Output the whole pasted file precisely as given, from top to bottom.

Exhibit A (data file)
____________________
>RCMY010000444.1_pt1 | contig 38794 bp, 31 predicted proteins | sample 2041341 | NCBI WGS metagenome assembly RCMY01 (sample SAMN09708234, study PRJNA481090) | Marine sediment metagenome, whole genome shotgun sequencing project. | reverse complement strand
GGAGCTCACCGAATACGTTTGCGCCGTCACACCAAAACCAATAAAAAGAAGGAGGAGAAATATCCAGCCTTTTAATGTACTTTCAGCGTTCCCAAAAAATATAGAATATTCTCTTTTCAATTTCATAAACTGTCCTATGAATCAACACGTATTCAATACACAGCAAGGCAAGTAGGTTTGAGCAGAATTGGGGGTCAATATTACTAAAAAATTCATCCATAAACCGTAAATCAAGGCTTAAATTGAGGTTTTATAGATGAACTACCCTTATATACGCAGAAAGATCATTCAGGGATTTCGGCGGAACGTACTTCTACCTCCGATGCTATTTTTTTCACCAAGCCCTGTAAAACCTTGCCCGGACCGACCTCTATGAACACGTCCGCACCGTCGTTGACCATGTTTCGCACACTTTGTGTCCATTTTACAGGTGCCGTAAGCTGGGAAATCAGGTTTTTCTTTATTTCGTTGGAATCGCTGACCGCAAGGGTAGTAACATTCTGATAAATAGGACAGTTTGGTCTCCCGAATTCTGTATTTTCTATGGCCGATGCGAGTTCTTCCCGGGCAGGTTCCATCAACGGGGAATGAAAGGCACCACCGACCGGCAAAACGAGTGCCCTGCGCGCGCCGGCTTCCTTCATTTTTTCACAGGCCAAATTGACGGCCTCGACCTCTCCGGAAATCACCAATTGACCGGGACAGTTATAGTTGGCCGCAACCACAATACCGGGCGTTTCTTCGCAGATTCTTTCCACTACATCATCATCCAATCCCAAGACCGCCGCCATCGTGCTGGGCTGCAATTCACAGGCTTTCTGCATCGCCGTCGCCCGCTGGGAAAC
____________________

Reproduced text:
>RCMY010000444.1_pt1 | contig 38794 bp, 31 predicted proteins | sample 2041341 | NCBI WGS metagenome assembly RCMY01 (sample SAMN09708234, study PRJNA481090) | Marine sediment metagenome, whole genome shotgun sequencing project. | reverse complement strand
GGAGCTCACCGAATACGTTTGCGCCGTCACACCAAAACCAATAAAAAGAAGGAGGAGAAATATCCAGCCTTTTAATGTACTTTCAGCGTTCCCAAAAAATATAGAATATTCTCTTTTCAATTTCATAAACTGTCCTATGAATCAACACGTATTCAATACACAGCAAGGCAAGTAGGTTTGAGCAGAATTGGGGGTCAATATTACTAAAAAATTCATCCATAAACCGTAAATCAAGGCTTAAATTGAGGTTTTATAGATGAACTACCCTTATATACGCAGAAAGATCATTCAGGGATTTCGGCGGAACGTACTTCTACCTCCGATGCTATTTTTTTCACCAAGCCCTGTAAAACCTTGCCCGGACCGACCTCTATGAACACGTCCGCACCGTCGTTGACCATGTTTCGCACACTTTGTGTCCATTTTACAGGTGCCGTAAGCTGGGAAATCAGGTTTTTCTTTATTTCGTTGGAATCGCTGACCGCAAGGGTAGTAACATTCTGATAAATAGGACAGTTTGGTCTCCCGAATTCTGTATTTTCTATGGCCGATGCGAGTTCTTCCCGGGCAGGTTCCATCAACGGGGAATGAAAGGCACCACCGACCGGCAAAACGAGTGCCCTGCGCGCGCCGGCTTCCTTCATTTTTTCACAGGCCAAATTGACGGCCTCGACCTCTCCGGAAATCACCAATTGACCGGGACAGTTATAGTTGGCCGCAACCACAATACCGGGCGTTTCTTCGCAGATTCTTTCCACTACATCATCATCCAATCCCAAGACCGCCGCCATCGTGCTGGGCTGCAATTCACAGGCTTTCTGCATCGCCGTCGCCCGCTGGGAAAC